Let me explain why I think this cartoon is ironic. Most of the fundogelicals I know are conservative in both religion and politics. When they wear their political hats, they invariably tell me that, unlike “nanny state” liberals, conservatives believe in “personal responsibility.” They oppose the Affordable Care Act because they believe it undermines personal responsibility to adequately care for oneself and one’s family. They oppose gun safety laws because, in addition to allegedly infringing on their right to own firearms, such laws – they say – are symptomatic of big, intrusive “nanny state” government. People who own firearms can take care of themselves, their weapons, and their homes and families just fine without any stinking government telling them how to do so, thank you very much. Mind you, many of these people who don’t want government to regulate what types of weapons and accessories can be owned and used by citizens, and don’t want government regulating their health care options any more than it does now, have no difficulty expecting the government to regulate citizens’ most intimate reproductive and marital options. Government that does those things is not too big at all.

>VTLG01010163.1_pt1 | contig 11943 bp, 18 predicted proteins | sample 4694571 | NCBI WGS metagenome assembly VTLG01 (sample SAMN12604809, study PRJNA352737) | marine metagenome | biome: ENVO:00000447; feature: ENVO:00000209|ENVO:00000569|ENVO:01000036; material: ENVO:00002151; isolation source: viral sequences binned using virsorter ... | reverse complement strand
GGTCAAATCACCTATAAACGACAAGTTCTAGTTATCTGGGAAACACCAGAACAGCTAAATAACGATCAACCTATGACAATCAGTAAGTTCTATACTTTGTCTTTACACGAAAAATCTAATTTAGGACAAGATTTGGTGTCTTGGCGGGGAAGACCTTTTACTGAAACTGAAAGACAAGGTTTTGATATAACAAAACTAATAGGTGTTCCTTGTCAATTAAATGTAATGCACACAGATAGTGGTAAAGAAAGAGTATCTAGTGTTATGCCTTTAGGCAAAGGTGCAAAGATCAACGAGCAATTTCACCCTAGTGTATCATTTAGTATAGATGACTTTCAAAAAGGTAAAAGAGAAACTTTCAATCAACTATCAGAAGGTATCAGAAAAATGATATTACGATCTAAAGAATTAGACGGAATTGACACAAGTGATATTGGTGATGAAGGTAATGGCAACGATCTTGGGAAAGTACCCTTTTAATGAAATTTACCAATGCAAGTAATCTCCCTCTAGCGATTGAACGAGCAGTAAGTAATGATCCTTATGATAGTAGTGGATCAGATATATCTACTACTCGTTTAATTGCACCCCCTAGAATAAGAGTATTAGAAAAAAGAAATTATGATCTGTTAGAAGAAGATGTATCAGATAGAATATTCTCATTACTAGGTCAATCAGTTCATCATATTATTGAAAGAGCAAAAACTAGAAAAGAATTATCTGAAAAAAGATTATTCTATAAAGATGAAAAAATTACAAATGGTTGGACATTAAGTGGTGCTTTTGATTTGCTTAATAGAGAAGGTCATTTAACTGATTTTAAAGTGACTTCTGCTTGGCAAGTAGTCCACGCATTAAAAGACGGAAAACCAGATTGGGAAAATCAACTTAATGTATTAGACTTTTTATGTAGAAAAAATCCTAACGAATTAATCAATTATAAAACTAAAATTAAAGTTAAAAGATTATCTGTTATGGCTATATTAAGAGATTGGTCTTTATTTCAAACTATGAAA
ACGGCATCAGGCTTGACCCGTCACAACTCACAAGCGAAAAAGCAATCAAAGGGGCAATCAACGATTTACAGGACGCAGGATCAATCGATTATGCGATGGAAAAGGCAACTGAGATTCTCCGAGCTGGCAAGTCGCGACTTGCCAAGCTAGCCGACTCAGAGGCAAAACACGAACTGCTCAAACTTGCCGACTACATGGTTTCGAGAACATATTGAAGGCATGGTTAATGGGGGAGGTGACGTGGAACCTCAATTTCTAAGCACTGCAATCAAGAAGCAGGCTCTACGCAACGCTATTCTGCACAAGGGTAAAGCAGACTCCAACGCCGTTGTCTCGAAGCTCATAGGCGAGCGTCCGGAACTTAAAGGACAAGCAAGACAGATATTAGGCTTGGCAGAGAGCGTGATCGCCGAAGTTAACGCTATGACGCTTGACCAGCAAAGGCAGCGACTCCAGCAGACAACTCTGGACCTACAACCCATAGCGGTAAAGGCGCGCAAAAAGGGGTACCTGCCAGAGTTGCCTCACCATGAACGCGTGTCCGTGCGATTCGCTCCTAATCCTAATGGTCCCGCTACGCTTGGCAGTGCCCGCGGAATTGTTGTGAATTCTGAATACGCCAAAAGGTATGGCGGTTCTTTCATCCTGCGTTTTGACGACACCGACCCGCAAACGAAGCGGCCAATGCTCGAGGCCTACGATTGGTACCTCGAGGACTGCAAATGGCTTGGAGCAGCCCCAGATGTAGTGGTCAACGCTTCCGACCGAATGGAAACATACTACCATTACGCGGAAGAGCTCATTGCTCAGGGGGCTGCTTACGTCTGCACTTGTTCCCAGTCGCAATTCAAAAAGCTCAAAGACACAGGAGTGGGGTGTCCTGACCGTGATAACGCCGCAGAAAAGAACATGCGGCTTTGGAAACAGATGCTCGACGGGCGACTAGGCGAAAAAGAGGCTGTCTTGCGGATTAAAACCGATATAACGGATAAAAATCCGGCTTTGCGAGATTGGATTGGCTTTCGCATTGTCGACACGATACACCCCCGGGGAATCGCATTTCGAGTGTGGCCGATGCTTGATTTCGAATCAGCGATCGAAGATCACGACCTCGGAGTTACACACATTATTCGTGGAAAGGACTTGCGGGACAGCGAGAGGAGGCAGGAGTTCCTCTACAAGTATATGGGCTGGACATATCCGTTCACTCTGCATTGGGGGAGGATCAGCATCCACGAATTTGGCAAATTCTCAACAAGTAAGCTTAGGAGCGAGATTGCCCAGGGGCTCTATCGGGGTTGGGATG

What I find immensely ironic is that these people (the ones I know, anyway) who allegedly embrace “personal responsibility” in all things political, have absolutely no difficulty fleeing personal responsibility when it comes to their religious lives. They’ve sinned and deserve to burn in hell? Fine – surely they’ll admit their guilt and accept their just desserts, right?
Uhh, not quite. Their religion not only encourages these “personal responsibility” proponents not to accept their punishments like adults, it actually requires them to push their guilt onto someone else – ideally someone who was perfect and therefore didn’t have to atone for his own sins – and let him serve a sentence in their place. They have absolutely no difficulty accepting the idea that their “salvation” comes at the expense of an innocent man, an idea that I find abhorrent. The irony astonishes me. Godless liberal that I am, if it happens that I am wrong about the existence of any gods, I will accept responsibility for my error and endure whatever consequences that may entail. As far as I’m concerned, that is the only morally acceptable option available.
— the chaplain